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How many different rhyme sounds are there?

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  • How many different rhyme sounds are there?

    how many rhyme sounds are there in English? Is there anything like rhymezone for other languages?

  • #2
    The answer is the same to this question. What is the minimum number of words you can search for rhymes to see every word?


    • #3
      Good question. Do you know the answer?


      • #4
        I think it is 39 if you do not count the words that have no rhymes.
        Last edited by LayerLapse; 01-03-2015, 04:11 PM.


        • #5

          Sound brings attention to both individual words that are drawn together through their sound as well as to the overall “feeling” or experience. For example, repetition of sounds like “s,” “m,” “l,” and “f” might encourage a soft or sensuous feeling
          Types of Rhyme
          • Perfect Rhyme: The words are in complete aural correspondence. An example would be: Certain and Curtain.
          • Forced Rhyme: An unnatural rhyme that forces a rhyme where it should not otherwise be.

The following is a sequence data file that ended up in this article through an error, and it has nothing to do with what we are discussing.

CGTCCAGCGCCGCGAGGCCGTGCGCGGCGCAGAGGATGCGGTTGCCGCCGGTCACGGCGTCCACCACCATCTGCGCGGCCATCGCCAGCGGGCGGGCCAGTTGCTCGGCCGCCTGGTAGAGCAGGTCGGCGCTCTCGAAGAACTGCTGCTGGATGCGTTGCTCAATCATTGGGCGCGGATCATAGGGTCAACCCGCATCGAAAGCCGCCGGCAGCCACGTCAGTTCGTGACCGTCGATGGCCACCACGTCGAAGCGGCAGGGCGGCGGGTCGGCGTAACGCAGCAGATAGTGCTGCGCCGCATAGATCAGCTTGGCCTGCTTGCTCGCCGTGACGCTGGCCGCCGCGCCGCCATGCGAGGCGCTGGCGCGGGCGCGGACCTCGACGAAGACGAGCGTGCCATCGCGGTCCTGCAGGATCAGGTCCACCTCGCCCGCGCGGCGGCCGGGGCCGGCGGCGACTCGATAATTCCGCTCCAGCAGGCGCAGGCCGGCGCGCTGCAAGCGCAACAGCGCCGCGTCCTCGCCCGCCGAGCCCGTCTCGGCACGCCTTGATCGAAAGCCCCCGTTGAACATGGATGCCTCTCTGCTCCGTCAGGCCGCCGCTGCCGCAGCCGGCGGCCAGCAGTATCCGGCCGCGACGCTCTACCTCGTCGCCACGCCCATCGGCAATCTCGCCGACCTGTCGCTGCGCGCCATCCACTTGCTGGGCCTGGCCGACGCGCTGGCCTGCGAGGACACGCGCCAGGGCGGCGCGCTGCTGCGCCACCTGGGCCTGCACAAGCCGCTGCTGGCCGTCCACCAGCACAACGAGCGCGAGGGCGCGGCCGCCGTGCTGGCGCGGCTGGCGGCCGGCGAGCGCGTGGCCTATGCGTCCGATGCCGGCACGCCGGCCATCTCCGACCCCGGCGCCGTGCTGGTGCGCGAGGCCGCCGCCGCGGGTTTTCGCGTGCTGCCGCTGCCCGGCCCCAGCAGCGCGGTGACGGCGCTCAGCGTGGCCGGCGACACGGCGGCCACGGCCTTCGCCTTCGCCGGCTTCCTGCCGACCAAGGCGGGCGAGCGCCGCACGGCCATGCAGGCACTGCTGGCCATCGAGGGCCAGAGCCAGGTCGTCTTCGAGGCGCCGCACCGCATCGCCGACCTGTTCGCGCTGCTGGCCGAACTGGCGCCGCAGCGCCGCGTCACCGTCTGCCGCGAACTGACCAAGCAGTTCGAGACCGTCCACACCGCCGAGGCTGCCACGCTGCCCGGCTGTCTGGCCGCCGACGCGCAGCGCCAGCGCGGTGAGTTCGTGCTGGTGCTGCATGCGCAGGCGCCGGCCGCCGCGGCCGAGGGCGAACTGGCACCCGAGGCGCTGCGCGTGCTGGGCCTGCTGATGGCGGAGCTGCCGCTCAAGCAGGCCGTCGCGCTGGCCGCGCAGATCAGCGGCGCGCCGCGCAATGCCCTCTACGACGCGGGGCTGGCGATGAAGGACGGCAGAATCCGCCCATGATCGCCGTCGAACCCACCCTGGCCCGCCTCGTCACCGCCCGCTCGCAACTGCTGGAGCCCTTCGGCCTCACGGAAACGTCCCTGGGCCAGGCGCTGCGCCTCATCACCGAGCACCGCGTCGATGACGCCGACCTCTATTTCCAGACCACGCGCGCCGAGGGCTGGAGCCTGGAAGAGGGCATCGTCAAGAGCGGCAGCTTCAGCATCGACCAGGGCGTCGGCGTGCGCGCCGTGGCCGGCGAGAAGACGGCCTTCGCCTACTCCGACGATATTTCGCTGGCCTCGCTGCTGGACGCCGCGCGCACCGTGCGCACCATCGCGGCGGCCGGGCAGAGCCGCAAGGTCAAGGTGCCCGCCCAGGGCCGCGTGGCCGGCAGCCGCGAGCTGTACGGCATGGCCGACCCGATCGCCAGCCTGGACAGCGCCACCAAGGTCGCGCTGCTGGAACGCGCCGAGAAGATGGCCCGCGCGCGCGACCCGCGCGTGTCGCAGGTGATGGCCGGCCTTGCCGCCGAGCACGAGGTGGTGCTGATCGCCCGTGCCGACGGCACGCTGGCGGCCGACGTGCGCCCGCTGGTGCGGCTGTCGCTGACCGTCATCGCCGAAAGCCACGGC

• Slant Rhyme: The words are similar but lack perfect correspondence. Example: found and kind, grime and game.
          • Masculine Rhyme: Has a single stressed syllable rhyme. Example: fight and tight, stove and trove.
          • Feminine Rhyme: A stressed syllable rhyme followed by an unstressed syllable. Example: carrot and garret, sever and never.
          • Visual Rhyme: A rhyme that only looks similar, but when spoken sound different. Example: slaughter and laughter. This type of rhyme can be used more to make a visual pattern than to make a aural rhyme
          Last edited by Joe Bobbo; 01-18-2016, 11:43 PM.


          • #6

            Thanks for the highly educational words that you have
            Ledgered. Most informative.

            Very well done.


            • #7
              What kind of rhyme would Home, and Alone be?
              For example:
              He sighed as he arrive home
              A place so empty, and him alone
              Would be useful for future rhyme schemes.


              • #8
                It almost seems like there are infinite rhyme sounds in English. I run a company - tree business in Little Rock - and have been able to come up with a ton of different rhymes for its name.